What's also nice about this period is how closely some of the film-makers were working together, specifically exploring the limits (or not) of their Genre. So La Commare Secca was written by Pasolini, who also directed the next film.

Najemikon

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Mamma Roma *****
« Reply #7 on: October 08, 2011, 05:04:18 PM »
Mamma Roma *****

Year: 1962
Director:Pier Paolo Pasolini
Length: 102 Min.


I was somewhat reluctant to see Mamma Roma, as I am not a fan of Pier Paolo Pasolini’s more famous and controversial work, such as Salò. Thankfully it is a glorious film with a fascinating story that epitomises the potential of Neo-Realism without losing entertainment value, largely thanks to Anna Magnani’s incredible starring role. It was written in some ways to be a challenge to other Neo-Realist themes of the time and certainly when you consider the style of Il Posto and La Commare Secca, Mamma Roma is definitely angrier.

Mamma Roma is a prostitute who has managed to save enough money to almost escape the trade. She has a new apartment and a market stall, and feels she can now bring her son to live with her in Rome. Ettore is 16 and has been living in a village, but his mother worries about who he mixes with and thinks she can help him live a respectable life with her in the city. Unfortunately, he definitely mixes with the wrong types there, resorts to stealing to buy gifts for his prostitute (ironic!) girlfriend and can’t hold onto a normal job. Mamma Roma does everything she can to keep him safe, but it’s a struggle, not helped when her pimp returns and blackmails her into returning to the streets. It is clear that despite her efforts, Ettore would fare better without her. It is a sombre thought that is never spoken, but there nonetheless.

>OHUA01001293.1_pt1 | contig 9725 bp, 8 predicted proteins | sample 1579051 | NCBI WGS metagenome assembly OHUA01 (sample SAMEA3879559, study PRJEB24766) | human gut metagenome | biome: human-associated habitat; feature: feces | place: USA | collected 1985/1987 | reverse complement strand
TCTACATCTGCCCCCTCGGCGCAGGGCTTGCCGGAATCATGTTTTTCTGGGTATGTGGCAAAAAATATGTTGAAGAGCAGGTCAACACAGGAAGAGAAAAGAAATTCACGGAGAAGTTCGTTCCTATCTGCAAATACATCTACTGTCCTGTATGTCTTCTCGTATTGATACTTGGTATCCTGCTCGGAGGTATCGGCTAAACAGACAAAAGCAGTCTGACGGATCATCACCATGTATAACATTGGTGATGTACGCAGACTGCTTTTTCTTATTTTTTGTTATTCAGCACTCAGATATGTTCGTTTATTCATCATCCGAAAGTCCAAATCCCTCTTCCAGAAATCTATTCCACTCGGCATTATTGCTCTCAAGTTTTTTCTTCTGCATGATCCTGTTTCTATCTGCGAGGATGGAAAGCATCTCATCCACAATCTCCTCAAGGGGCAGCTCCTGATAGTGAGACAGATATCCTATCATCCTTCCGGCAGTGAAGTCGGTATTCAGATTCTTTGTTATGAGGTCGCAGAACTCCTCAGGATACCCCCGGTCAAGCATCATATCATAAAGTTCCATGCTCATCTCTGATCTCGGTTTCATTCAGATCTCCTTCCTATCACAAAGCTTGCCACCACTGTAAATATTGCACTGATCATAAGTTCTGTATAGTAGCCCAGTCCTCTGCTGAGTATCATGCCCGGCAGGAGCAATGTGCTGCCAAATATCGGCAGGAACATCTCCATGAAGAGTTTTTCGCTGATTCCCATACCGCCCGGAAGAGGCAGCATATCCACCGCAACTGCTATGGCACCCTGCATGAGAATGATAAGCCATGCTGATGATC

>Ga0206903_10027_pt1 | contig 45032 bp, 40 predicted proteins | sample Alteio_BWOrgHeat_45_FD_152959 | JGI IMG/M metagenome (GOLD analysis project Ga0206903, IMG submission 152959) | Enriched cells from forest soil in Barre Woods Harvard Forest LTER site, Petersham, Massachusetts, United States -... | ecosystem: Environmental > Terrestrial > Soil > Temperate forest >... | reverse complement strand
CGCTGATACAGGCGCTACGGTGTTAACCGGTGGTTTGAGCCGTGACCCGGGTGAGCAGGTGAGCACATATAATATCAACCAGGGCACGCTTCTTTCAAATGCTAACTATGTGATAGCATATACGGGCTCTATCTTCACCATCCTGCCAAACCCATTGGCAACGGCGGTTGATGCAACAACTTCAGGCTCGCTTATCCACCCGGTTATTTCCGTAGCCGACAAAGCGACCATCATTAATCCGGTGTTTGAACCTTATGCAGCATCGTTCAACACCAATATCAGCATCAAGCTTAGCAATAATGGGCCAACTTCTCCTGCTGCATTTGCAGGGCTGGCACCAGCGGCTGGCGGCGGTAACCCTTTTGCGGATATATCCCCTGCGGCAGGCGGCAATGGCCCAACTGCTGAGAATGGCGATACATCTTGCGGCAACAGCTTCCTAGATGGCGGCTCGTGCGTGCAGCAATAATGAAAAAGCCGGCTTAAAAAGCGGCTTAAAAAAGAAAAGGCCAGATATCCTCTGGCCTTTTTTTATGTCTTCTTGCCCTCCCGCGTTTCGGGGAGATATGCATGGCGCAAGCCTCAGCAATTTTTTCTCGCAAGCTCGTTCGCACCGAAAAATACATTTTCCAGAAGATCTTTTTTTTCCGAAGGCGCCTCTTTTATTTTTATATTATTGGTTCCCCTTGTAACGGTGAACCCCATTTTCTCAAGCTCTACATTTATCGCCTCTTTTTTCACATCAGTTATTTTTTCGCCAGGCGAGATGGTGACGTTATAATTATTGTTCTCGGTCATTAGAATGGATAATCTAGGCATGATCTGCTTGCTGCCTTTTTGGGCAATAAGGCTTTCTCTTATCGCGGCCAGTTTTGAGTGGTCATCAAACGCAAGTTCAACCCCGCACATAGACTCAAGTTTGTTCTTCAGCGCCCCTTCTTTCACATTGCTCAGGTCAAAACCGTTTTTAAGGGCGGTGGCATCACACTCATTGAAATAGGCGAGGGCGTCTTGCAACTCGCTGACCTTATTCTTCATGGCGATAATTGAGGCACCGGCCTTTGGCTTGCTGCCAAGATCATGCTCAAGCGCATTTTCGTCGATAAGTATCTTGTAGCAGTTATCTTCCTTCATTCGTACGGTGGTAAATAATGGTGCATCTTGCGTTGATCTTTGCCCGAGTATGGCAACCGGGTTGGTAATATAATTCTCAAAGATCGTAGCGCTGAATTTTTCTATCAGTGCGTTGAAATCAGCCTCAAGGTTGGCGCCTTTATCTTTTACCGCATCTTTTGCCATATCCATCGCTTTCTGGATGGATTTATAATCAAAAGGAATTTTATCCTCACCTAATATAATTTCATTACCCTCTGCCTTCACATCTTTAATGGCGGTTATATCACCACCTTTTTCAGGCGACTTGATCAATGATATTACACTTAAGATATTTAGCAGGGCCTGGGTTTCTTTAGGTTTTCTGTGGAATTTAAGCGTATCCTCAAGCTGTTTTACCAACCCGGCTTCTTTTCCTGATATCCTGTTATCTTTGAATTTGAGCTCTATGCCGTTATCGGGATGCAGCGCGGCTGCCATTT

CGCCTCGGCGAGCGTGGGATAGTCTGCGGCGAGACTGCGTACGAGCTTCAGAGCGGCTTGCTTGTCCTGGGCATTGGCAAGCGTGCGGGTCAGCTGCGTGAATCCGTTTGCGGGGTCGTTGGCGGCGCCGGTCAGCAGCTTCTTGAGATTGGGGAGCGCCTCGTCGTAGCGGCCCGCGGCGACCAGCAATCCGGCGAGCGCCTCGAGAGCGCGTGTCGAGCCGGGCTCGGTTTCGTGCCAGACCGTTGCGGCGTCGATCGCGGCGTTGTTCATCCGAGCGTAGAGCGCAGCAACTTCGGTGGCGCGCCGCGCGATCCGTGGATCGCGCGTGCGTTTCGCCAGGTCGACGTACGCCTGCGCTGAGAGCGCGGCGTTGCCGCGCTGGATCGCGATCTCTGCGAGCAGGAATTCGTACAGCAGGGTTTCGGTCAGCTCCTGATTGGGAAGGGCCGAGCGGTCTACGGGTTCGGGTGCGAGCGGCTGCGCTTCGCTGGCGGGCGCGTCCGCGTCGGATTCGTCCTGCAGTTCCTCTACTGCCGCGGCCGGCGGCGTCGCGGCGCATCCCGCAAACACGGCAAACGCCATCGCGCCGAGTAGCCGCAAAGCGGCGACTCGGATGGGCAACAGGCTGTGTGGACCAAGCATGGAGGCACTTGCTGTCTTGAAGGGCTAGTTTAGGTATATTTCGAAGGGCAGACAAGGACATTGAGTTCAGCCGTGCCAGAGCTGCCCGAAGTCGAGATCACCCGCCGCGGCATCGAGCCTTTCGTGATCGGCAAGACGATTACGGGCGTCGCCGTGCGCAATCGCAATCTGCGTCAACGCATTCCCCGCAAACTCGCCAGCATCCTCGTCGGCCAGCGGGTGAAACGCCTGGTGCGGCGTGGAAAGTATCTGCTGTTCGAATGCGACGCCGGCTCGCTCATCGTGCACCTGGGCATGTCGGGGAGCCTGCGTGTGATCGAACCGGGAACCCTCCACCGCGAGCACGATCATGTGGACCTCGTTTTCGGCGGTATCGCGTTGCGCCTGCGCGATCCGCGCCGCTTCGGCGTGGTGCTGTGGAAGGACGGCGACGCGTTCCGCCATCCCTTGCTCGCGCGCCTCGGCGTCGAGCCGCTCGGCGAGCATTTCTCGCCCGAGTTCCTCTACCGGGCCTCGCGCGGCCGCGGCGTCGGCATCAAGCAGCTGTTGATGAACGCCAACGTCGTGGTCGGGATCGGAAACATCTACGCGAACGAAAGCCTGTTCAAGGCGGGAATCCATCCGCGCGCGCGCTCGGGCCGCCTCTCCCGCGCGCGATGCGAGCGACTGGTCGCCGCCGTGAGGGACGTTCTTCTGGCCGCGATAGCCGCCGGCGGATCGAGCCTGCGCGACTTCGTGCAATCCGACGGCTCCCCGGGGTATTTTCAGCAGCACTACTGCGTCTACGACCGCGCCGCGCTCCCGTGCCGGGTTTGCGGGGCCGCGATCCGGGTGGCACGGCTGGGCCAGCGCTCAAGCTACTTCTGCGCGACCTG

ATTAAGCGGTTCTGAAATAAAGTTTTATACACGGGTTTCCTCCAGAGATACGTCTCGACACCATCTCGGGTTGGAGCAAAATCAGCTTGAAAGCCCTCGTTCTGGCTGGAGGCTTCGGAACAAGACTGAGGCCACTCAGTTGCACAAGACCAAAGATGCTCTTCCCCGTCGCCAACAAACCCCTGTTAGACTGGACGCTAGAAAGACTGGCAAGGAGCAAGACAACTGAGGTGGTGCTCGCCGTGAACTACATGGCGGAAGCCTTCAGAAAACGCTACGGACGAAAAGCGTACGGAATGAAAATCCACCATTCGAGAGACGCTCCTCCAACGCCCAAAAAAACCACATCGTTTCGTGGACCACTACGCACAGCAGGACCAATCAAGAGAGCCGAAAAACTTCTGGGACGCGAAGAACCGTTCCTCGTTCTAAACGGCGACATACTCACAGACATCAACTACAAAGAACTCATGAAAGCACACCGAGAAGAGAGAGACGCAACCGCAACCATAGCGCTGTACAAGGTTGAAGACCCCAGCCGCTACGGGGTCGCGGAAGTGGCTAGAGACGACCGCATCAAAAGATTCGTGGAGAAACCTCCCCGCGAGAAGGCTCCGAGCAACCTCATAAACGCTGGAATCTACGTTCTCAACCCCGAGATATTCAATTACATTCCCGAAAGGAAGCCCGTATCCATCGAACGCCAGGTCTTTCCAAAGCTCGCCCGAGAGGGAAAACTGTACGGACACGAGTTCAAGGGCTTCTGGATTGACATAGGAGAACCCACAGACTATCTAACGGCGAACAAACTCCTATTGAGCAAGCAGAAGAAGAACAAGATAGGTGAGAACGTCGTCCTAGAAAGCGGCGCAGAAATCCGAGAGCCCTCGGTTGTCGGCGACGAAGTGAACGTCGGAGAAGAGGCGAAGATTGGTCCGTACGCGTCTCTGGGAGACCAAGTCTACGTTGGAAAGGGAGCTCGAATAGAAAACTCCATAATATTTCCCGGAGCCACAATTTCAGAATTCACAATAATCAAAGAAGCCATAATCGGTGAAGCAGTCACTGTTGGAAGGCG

So she is still trapped and can only rely on others like her. In the last act, there is a reference to The Divine Comedy, reflecting that these characters inhabit a tormented circle of hell they can’t escape. All of the main characters are outsiders of society, such as prostitutes and thieves and there is a damning indictment of the role of religion in society. There is a lot of religious imagery in the film, and note how the Priest is unable to help her son find work because he has not studied and seems to chastise Mamma for wanting a quick answer. In truth, Ettore needs the job to earn self-respect and she is forced to use underhand methods to secure him one. She cannot even rely on the church.